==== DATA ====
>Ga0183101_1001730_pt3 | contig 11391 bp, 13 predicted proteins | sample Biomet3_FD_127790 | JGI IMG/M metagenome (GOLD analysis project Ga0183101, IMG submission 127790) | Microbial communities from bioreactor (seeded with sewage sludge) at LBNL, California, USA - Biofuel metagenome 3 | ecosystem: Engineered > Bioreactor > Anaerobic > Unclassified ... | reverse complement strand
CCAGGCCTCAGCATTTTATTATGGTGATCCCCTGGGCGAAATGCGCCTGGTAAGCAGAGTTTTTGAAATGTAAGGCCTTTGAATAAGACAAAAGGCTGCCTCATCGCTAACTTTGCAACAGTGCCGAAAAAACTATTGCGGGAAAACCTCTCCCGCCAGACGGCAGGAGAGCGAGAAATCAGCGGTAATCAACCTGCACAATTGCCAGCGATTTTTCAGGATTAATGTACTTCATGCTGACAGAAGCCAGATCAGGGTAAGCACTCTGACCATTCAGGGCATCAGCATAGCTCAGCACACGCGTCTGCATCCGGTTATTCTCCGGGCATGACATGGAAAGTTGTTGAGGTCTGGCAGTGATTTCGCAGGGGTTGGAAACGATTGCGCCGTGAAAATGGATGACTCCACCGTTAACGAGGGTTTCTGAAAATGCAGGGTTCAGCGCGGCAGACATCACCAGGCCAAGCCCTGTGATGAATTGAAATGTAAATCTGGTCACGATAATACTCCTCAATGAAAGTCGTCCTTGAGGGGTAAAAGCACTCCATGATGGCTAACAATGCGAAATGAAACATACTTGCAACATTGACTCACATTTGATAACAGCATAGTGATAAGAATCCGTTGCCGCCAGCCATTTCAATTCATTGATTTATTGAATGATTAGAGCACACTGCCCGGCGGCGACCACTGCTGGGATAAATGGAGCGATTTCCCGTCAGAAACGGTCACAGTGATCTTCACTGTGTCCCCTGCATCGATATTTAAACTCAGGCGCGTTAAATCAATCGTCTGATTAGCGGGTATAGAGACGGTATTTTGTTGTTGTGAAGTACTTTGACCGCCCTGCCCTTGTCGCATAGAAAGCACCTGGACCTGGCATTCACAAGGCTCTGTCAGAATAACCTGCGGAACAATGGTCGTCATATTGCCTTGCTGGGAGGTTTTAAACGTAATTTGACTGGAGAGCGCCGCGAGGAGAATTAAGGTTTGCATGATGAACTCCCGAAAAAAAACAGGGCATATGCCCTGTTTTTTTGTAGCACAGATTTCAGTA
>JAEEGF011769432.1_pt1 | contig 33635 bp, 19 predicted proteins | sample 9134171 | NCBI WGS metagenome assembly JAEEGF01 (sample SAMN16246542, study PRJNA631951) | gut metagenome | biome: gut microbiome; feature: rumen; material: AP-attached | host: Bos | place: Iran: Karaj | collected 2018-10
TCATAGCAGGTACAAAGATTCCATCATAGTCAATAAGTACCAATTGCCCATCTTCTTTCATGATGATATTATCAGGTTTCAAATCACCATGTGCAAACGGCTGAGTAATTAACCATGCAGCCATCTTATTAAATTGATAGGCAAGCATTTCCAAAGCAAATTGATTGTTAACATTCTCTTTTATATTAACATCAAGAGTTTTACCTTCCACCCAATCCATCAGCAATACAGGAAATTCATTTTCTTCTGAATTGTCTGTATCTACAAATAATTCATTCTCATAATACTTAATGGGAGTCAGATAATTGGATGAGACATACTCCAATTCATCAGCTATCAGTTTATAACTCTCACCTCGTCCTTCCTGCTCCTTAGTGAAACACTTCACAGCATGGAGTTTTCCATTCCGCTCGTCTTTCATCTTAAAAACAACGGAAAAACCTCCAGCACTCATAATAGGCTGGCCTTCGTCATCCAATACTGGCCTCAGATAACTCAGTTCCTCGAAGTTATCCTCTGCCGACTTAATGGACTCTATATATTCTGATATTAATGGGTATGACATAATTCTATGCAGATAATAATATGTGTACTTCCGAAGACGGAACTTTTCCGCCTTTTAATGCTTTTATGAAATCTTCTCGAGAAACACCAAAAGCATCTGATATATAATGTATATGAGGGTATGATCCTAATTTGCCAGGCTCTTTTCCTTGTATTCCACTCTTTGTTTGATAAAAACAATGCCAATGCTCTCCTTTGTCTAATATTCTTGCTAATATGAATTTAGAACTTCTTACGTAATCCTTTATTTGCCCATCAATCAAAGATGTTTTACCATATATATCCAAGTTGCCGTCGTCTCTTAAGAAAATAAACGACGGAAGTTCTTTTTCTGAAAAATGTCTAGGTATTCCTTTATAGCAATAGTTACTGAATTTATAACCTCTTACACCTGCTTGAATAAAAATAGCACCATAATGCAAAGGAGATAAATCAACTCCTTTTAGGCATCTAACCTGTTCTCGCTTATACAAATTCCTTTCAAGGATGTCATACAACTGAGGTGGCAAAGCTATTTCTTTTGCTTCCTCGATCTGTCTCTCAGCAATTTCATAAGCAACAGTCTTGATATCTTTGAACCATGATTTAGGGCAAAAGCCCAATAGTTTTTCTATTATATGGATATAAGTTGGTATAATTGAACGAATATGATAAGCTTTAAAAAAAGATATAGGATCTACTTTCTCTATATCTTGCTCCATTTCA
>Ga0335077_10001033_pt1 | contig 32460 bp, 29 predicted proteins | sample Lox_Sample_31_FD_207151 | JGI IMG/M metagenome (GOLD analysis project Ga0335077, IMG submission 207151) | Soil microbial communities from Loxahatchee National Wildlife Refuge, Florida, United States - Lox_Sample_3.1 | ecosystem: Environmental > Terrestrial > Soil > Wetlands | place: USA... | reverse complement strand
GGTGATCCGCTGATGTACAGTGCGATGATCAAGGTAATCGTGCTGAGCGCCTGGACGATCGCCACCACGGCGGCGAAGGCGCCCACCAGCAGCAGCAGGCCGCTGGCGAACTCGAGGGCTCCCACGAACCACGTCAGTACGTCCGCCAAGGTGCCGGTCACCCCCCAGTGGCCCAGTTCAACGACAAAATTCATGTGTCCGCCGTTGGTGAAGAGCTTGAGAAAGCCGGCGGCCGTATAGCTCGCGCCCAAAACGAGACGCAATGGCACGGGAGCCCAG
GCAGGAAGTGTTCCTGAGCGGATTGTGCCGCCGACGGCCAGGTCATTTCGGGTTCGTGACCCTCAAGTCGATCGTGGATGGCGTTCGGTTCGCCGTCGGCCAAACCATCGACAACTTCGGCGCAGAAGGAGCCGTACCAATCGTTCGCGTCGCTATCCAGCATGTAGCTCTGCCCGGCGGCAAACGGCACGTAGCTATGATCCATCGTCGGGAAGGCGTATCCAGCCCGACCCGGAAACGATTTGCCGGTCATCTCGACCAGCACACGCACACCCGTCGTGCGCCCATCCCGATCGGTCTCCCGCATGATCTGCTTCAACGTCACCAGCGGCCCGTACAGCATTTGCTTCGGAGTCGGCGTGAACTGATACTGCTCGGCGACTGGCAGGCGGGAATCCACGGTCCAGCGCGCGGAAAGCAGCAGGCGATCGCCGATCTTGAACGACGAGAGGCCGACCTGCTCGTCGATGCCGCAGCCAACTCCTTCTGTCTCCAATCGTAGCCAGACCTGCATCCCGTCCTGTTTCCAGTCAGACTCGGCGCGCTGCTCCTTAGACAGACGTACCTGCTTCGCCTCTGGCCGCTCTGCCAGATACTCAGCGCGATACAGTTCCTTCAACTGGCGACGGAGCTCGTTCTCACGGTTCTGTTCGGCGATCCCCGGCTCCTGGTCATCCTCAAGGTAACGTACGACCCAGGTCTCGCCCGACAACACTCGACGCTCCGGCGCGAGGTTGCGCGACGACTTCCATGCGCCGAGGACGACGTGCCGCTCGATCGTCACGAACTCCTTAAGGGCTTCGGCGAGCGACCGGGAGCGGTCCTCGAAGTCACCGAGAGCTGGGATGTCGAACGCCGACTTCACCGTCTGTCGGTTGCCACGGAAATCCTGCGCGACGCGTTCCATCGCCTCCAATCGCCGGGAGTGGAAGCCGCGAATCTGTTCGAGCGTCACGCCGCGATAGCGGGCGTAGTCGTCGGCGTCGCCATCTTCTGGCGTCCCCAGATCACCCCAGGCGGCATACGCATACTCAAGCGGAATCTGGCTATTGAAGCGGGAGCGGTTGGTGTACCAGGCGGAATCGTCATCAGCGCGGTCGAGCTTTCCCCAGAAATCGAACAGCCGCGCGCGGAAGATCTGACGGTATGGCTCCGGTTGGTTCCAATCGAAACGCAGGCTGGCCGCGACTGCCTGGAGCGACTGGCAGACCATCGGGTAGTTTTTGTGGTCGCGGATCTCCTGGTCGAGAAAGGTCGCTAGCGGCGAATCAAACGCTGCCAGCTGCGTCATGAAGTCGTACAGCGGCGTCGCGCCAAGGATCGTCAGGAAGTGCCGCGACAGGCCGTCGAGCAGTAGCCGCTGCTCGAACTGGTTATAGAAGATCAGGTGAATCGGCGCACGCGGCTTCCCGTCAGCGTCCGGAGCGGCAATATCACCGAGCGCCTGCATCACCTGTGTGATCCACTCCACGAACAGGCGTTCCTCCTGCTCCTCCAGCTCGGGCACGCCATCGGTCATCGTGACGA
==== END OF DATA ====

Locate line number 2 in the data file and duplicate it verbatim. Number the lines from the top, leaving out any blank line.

CCAGGCCTCAGCATTTTATTATGGTGATCCCCTGGGCGAAATGCGCCTGGTAAGCAGAGTTTTTGAAATGTAAGGCCTTTGAATAAGACAAAAGGCTGCCTCATCGCTAACTTTGCAACAGTGCCGAAAAAACTATTGCGGGAAAACCTCTCCCGCCAGACGGCAGGAGAGCGAGAAATCAGCGGTAATCAACCTGCACAATTGCCAGCGATTTTTCAGGATTAATGTACTTCATGCTGACAGAAGCCAGATCAGGGTAAGCACTCTGACCATTCAGGGCATCAGCATAGCTCAGCACACGCGTCTGCATCCGGTTATTCTCCGGGCATGACATGGAAAGTTGTTGAGGTCTGGCAGTGATTTCGCAGGGGTTGGAAACGATTGCGCCGTGAAAATGGATGACTCCACCGTTAACGAGGGTTTCTGAAAATGCAGGGTTCAGCGCGGCAGACATCACCAGGCCAAGCCCTGTGATGAATTGAAATGTAAATCTGGTCACGATAATACTCCTCAATGAAAGTCGTCCTTGAGGGGTAAAAGCACTCCATGATGGCTAACAATGCGAAATGAAACATACTTGCAACATTGACTCACATTTGATAACAGCATAGTGATAAGAATCCGTTGCCGCCAGCCATTTCAATTCATTGATTTATTGAATGATTAGAGCACACTGCCCGGCGGCGACCACTGCTGGGATAAATGGAGCGATTTCCCGTCAGAAACGGTCACAGTGATCTTCACTGTGTCCCCTGCATCGATATTTAAACTCAGGCGCGTTAAATCAATCGTCTGATTAGCGGGTATAGAGACGGTATTTTGTTGTTGTGAAGTACTTTGACCGCCCTGCCCTTGTCGCATAGAAAGCACCTGGACCTGGCATTCACAAGGCTCTGTCAGAATAACCTGCGGAACAATGGTCGTCATATTGCCTTGCTGGGAGGTTTTAAACGTAATTTGACTGGAGAGCGCCGCGAGGAGAATTAAGGTTTGCATGATGAACTCCCGAAAAAAAACAGGGCATATGCCCTGTTTTTTTGTAGCACAGATTTCAGTA